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Waukesha Alderman Aaron Perry seeking 97th Assembly District seat

Three other local officials also considering a run for the position

March 28, 2014

In the days after the embattled Rep. Bill Kramer announced he won't seek re-election for his state assembly seat, there haven't been a shortage of interested candidates.

Three local officials have said that they are considering the position, while one (Alderman Aaron Perry) has announced his candidacy for the 97th Assembly District seat.

Perry, who has lived in Waukesha since 2009, has been an alderman in the City of Waukesha for the last year. He represents the city's 12th district on the city's southwest side.

The other three who have expressed interest in the position includes Alderwoman Kathleen Cummings, Alderman Adam Jankowski and Town of Waukesha Supervisor Joe Banske.

If just one of them also declares their candidacy, there would be a Republican primary on Aug. 12.

Perry and Cummings are members of the Republican Party of Waukesha County, while Jankowski said he was going to register today at the party's offices in Waukesha. Banske said he hasn't donated to a specific political party over the years but has always voted Republican. 

Perry expects a Democrat to run for the position as well. The general election is Nov. 4.

Jankowski, an Army veteran who works at Dickten Masch Plastics in Nashotah, has been an alderman in the city since 2012. He said he will decide by Monday whether he will declare for the assembly seat.

"It's something I've always wanted to do," Jankowski said. "With him not running it leaves a void, so I might want to go for it now and capitalize on the Republican Party." 

Cummings, meanwhile, is no stranger to the position. She ran unsuccessfully more than a decade ago for the assembly seat, but has been a county board supervisor since 1998 when she, coincidentally, replaced Kramer on the board. Cummings has also been an alderman on the city's Common Council since 2001.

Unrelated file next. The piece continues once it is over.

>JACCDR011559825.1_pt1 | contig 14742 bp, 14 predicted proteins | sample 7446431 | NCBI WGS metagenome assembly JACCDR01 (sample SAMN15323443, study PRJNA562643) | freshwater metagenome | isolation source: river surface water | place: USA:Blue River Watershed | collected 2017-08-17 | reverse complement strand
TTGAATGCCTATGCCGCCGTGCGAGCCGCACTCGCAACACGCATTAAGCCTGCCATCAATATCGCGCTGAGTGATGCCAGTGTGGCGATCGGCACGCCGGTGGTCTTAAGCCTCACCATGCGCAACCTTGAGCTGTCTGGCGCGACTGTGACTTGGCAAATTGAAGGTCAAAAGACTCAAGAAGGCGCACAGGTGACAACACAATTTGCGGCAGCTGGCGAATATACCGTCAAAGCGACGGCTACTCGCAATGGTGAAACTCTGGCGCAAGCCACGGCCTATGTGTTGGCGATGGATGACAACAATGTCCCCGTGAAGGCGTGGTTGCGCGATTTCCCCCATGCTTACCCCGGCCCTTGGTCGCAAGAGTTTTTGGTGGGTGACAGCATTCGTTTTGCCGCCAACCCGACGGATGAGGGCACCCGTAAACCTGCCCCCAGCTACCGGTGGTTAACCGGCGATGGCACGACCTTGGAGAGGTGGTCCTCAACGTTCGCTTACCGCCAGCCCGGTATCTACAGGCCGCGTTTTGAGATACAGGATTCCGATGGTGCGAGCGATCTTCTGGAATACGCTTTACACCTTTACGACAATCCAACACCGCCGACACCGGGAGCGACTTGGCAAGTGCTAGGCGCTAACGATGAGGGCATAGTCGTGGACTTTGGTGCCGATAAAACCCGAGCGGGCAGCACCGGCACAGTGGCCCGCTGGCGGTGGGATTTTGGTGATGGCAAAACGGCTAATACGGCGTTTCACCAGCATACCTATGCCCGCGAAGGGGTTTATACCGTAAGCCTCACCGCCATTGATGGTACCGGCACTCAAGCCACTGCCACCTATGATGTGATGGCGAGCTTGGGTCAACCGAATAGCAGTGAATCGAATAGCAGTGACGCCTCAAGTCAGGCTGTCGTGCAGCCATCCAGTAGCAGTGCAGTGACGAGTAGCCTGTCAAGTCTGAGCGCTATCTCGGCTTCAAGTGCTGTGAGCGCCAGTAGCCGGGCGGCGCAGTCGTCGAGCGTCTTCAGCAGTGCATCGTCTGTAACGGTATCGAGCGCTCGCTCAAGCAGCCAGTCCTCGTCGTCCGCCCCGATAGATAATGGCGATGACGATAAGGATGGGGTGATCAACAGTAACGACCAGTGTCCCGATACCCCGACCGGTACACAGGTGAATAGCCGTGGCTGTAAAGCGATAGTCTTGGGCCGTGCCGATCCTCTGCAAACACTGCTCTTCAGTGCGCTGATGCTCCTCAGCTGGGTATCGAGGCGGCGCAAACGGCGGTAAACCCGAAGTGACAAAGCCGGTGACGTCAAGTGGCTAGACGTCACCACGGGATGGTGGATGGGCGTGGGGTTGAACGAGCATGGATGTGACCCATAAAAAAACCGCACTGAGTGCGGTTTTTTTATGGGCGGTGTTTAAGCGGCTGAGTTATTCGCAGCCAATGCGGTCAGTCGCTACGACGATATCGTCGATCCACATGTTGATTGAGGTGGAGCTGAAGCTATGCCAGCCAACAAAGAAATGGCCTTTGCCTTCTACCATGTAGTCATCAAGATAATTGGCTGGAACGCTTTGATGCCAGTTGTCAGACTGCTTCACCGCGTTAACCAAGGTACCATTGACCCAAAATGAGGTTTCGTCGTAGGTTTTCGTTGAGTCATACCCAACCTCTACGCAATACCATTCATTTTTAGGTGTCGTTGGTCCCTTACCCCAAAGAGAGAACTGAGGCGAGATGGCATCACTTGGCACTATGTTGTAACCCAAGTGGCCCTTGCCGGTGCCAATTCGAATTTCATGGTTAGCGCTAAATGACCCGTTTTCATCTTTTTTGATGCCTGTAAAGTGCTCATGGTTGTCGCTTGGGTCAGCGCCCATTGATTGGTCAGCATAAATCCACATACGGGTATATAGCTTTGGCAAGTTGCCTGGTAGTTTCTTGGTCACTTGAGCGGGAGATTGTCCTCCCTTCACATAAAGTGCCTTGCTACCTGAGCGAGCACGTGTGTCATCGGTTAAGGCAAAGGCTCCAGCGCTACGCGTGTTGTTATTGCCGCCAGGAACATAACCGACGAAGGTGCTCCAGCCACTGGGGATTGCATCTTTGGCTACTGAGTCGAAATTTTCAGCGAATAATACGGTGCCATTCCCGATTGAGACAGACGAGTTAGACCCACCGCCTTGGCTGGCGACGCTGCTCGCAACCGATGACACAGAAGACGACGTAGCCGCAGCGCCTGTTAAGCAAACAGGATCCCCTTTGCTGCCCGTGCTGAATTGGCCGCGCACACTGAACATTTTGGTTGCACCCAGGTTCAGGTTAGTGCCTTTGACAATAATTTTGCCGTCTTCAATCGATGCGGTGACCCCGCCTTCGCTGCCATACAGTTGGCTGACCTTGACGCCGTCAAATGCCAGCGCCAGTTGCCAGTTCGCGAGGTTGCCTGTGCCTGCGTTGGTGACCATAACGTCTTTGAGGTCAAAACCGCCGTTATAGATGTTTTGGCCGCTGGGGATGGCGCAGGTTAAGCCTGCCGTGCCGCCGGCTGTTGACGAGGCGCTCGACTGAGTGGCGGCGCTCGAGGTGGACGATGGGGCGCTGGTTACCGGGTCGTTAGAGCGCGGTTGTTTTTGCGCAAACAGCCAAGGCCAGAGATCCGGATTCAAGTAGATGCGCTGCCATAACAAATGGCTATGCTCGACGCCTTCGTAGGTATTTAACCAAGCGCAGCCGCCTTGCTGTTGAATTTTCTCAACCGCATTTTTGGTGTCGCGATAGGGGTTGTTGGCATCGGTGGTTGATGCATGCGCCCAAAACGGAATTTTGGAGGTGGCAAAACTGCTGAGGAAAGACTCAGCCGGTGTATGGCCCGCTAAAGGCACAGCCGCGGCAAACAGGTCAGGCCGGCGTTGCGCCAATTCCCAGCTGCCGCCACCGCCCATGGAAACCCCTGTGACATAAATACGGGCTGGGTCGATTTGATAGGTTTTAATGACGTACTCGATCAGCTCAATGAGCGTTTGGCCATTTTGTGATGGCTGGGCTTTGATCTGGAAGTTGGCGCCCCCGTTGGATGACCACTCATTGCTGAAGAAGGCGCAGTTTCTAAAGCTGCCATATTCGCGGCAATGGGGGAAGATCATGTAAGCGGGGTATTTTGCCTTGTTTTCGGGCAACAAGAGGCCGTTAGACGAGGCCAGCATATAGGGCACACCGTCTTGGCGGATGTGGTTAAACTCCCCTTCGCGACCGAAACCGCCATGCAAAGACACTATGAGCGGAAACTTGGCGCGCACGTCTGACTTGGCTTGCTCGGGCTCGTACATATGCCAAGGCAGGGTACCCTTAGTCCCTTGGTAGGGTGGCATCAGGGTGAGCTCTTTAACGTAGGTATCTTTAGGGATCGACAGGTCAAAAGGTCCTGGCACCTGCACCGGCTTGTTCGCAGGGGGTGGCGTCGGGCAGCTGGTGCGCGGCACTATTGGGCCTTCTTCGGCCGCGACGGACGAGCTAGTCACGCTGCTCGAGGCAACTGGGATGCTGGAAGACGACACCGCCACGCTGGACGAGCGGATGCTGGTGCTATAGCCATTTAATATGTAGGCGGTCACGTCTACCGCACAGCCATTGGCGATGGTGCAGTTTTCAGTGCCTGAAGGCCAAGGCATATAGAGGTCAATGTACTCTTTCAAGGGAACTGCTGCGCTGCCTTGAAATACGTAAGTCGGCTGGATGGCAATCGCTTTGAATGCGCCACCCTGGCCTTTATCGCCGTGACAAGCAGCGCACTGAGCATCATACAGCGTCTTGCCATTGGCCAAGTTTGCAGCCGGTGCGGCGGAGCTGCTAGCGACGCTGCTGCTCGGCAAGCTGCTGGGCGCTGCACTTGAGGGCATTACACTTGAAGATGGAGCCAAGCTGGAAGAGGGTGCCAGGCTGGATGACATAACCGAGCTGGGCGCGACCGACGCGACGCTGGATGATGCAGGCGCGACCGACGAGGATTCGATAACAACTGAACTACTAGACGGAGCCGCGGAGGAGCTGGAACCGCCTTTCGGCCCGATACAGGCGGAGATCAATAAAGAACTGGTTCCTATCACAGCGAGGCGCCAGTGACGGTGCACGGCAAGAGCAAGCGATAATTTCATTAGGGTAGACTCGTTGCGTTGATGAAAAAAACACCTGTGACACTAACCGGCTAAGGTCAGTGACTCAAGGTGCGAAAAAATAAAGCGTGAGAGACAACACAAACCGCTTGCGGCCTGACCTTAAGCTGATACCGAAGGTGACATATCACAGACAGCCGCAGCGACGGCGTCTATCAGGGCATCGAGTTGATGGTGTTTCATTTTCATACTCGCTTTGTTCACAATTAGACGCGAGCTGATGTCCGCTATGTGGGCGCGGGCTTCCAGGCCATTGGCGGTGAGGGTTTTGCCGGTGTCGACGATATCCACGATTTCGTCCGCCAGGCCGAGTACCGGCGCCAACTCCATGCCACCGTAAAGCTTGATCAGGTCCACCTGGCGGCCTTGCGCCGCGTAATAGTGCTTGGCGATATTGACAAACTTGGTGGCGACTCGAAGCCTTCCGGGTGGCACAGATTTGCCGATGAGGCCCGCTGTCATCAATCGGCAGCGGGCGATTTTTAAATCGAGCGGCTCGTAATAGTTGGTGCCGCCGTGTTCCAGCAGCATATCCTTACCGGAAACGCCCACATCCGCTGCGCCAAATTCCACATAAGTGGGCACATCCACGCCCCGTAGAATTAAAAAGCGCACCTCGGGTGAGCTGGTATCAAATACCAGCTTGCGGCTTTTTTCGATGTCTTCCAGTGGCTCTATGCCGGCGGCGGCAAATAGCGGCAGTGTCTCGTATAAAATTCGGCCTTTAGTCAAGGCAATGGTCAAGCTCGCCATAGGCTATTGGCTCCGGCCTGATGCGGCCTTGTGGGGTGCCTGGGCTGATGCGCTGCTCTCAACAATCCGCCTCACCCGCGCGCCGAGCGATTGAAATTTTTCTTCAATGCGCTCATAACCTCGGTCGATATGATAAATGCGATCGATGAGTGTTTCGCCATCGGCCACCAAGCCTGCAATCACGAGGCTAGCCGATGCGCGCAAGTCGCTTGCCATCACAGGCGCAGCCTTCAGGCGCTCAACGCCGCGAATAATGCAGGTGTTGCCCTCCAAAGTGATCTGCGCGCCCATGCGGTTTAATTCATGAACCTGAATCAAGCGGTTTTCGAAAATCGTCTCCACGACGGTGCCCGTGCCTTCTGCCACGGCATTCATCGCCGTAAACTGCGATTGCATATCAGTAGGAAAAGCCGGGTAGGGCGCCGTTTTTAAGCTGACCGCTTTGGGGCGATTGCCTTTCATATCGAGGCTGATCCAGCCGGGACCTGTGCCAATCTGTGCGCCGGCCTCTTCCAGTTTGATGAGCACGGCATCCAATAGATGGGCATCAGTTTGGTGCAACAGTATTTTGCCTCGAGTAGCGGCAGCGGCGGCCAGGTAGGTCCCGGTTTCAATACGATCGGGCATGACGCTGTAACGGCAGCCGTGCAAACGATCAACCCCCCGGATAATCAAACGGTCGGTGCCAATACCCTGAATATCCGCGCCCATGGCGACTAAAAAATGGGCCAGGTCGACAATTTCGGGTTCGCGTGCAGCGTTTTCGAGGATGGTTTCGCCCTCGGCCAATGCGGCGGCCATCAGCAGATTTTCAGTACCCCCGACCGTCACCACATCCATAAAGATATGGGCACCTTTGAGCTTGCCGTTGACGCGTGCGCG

"As I seriously consider the run for the 97th state assembly seat I would bring to Madison a unique perspective as both a county supervisor and as an alderman with a proven track record of supporting small businesses, being a fiscal conservative and making tough decisions," she said.

Banske, who is up for re-election for his town supervisor seat, said he will make a decision on the assembly seat after the election on Tuesday. Banske is a mortgage banker /branch partner for Cherry Creek Mortgage.

While those individuals are still undecided, Perry, however, who works as a digital account executive for Journal Sentinel Digital Solutions, is all in on a run. The Journal Sentinel is owned by Journal Communications, which also owns Waukesha NOW.

Perry opened his campaign accounts on Thursday and said he plans on filing his paperwork on Monday.

"My mulling for the position is over," said Perry, who has two children (a 1 and 2-year-old and he and his wife, Angela, are expecting a third in September). "I believe I'm the best person to replace Bill Kramer. I'm very confident in my abilities and very confident that I'll win."

He said he has received full support from his family and was encouraged by members of the Common Council to run for the assembly seat.

Perry, 33, praised the work of Gov. Scott Walker and the Republican Party over the last few years in Madison.

"I think the position of alderman to the state assembly translates quite well because what I’m doing in the city relates to the state," Perry said. "It's a great opportunity. I'm ambitious and have a true passion for politics and have a respect for the position that it deserves."

He added that when he became an alderman last year he didn't necessarily have the intention of moving up to the state level so soon.

"I treat every opportunity individually," Perry said. "I didn’t run for the alderman position with the purpose of running for assembly. At the time, Kramer was doing a solid job. But it's a unique situation because of what happened. So after doing the research, I never found a road block."

The seat is open because Kramer filed paperwork Monday that he won't run again after accusations first surfaced earlier this month that he sexually harassed one woman and inappropriately touched another while in Washington, D.C.

Since then, charges have been referred by the Muskego Police Department to District Attorney Brad Schimel against Kramer on charges of sexual assault.

On Friday he was charged with two felony counts of second-degree sexual assault for allegedly groping a female legislative staffer in Muskego three years ago.

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